For argument’s sake (more accurately, for the sake of me not having anyone try to argue with me), I fully realize there are women who do not mind being called the “pastor’s wife”. They might even CALL themselves the pastor’s wife. That’s ok, and I honor her as well. I am not attempting to insinuate that she is wrong or that she should “get like me”. I am writing this because there are other women who have been laboring alongside their husband for their entire ministry, also actively functioning in the office of the pastor, yet they were never given the proper honor of a pastor. Maybe she didn’t mind. Maybe it didn’t bother her. For many years it didn’t bother me. But maybe she does mind, and maybe it does make her feel like quitting sometimes. Maybe there are times she goes alone in her room and cries out to God because she feels so disrespected by the people she’s poured into and loved. That is why I decided to go ahead and write this.There are also women, married to pastors, who are not allowed a role of leadership in their church, or will not accept a role of leadership. I get that and it is not my intention to push someone into a role they do not want.
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Rene and I started out in youth ministry as Youth Pastors right after we were married. From the time we began in ministry, Rene put in more hours than I did, but we lead together. I helped out with praise and worship, chaperoned and mentored teens on trips to Acquire the Fire, Winter Jam, and other teen conferences. I loved them, cried with them, discipled them, preached, and taught classes. We pastored at several different churches, and at every one of them, they hired Rene, and I basically served as a pastor right alongside him. At that time it never bothered me that I was called the “youth pastor’s wife”. Maybe God gave me a special grace during that season to handle that without it bugging at me. I’m not sure it would have mattered at the time, even if I didn’t like it. I don’t know if it would have made a difference other than to possibly cause me to be bitter due to spiritual immaturity at the time.
Fast forward many years later, and Rene and I moved to Virginia to plant a church. We both have labored. We have both worked very hard, but we just lead differently. Rene’s preaching style, leadership style, and even writing style is very different than mine… And rightfully so! I honor and appreciate his differences. Oftentimes it’s that he’s strong where I’m weak, but the same applies to me. I do things differently than he does, and often that’s a really good thing because I am strong in areas where he is weak. That’s why it makes so much sense to lead together. There are times he leads me, and times when I lead. He takes notes during my sermons just like I do his! The way my husband and I have grown together as leaders beautifully illustrates the verse in Mark 10:8, “…And the two shall become one flesh..”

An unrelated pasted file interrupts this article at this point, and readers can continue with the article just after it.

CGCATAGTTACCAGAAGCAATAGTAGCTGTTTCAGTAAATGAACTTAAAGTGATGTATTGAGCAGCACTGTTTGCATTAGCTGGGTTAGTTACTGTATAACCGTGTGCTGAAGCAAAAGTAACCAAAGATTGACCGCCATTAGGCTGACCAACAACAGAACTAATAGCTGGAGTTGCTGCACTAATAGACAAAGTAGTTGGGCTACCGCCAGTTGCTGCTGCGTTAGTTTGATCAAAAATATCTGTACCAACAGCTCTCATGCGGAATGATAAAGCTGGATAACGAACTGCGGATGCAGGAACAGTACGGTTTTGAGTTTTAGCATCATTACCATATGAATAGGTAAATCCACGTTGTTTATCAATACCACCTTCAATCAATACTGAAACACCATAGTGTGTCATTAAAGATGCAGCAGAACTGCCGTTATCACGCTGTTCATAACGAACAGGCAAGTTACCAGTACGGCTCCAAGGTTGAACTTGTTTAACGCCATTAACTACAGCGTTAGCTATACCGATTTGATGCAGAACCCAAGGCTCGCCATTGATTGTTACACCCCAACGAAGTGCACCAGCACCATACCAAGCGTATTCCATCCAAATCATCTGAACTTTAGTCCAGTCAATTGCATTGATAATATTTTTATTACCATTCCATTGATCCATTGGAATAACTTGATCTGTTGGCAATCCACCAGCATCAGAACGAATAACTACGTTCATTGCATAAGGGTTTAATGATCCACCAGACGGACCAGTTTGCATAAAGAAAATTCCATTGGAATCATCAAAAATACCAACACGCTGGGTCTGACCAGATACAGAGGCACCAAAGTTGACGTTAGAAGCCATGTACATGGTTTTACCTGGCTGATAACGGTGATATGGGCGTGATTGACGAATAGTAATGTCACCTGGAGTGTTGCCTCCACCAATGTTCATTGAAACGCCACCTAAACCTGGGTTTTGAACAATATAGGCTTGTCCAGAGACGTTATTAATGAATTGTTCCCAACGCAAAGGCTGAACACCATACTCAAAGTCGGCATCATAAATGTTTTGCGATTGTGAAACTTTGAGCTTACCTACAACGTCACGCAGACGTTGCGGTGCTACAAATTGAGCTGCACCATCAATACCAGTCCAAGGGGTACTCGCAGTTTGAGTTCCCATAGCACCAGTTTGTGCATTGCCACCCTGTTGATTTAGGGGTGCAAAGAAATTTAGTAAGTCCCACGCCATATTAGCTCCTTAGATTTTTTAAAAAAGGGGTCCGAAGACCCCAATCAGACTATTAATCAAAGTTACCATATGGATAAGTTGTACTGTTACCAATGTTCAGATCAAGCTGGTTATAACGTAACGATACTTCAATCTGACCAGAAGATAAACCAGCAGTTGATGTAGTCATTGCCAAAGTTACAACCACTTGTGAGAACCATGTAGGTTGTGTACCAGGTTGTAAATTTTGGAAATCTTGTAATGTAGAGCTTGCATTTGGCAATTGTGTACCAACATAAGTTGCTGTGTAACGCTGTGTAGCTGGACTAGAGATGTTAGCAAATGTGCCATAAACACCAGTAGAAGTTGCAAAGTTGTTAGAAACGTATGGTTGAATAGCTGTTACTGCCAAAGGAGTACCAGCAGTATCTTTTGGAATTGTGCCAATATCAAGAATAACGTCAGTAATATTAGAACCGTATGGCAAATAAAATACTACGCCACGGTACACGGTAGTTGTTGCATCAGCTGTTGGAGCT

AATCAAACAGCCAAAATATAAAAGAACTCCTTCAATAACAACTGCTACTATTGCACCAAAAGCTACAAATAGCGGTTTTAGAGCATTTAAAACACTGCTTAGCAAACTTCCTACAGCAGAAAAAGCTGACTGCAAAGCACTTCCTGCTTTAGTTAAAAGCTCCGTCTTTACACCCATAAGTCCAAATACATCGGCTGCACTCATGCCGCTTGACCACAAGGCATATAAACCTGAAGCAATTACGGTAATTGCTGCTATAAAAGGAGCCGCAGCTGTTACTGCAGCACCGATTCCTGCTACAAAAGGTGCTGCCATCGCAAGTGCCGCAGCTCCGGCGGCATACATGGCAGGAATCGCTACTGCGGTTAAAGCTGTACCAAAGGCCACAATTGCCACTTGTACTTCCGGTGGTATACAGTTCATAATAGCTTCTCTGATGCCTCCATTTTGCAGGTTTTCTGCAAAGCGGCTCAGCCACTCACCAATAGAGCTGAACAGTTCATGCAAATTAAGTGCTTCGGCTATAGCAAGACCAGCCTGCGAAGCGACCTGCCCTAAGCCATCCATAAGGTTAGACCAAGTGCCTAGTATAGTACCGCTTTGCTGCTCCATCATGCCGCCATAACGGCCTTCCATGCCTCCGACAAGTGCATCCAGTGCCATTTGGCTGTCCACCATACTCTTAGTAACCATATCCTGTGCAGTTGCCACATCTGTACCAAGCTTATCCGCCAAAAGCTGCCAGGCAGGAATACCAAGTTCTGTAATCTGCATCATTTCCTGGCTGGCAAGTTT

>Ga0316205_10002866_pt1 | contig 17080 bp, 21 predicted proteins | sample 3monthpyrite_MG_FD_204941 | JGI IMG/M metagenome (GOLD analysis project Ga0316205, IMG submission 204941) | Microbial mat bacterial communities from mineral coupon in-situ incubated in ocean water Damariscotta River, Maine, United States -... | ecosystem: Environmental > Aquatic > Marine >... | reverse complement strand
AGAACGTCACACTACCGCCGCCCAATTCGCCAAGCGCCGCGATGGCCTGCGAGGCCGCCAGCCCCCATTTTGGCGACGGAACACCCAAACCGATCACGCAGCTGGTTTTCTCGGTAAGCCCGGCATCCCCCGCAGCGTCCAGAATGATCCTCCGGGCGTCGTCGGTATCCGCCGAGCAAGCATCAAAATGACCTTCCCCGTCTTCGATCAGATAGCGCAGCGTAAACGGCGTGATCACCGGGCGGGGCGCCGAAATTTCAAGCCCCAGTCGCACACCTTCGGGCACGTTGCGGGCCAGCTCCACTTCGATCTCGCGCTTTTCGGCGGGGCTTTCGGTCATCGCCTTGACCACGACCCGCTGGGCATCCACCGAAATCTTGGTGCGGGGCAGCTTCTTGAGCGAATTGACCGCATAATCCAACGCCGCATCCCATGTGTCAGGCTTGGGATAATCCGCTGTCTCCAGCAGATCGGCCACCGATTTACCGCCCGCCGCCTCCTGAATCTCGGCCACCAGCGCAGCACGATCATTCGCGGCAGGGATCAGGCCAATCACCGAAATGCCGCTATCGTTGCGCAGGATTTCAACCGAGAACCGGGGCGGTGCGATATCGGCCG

If you’ve gotten anything out of this I hope it’s this: Women and men both play integral parts within the Body of Christ. Many times couples will function in the same office together. This is not always the case, though, so you can’t just assume anything. Just like with anything else, it’s good to form a relationship with your pastors and find out where they stand. Ultimately if you know a woman is pastoring with her husband, give her the proper honor of a pastor as well. It doesn’t take a lot of effort to make sure you’re not dishonoring one of them.
I don’t intend to argue whether or not women should be allowed to lead. I believe the Bible itself makes a fantastic case for women in leadership, and that there have been small portions of scripture that have been misunderstood and used out of context. If you care to understand those particular passages of scripture I highly recommend the book Powerful and Free by Danny Silk, and Fashioned to Reign by Kris Valloton. Another one is Normal Christianity by Jonathan Welton.
One last thing. If in the past, you think you possibly were one of the people who referred to us as “Pastor Rene and Amber”…. I do not want you to think I have any hard feelings or unforgiveness towards you. You do not need to apologize to me. I, myself have had strong women pastors in the past that I unknowingly referred to as the “pastor’s wife”. I hope I didn’t hurt them, and I believe that it takes a strong woman to be a pastor/apostle/prophet/evangelist/deacon/leader/teacher/etc. It does take a strong woman, and I’ve decided to be brave enough to speak up. I’m not yelling. I’m not angry. I am simply speaking up. I am not the pastor’s wife. I’m the pastor (also).
Dedication: I dedicate this blog to my husband, Rene Picota, who has supported me throughout this journey of mine. He’s watched me learn and grow and become a better, more mature leader. He’s helped me where he could, and stretched me in ways that no other leader could have the authority to do. I know that we are both better leaders because we have one another.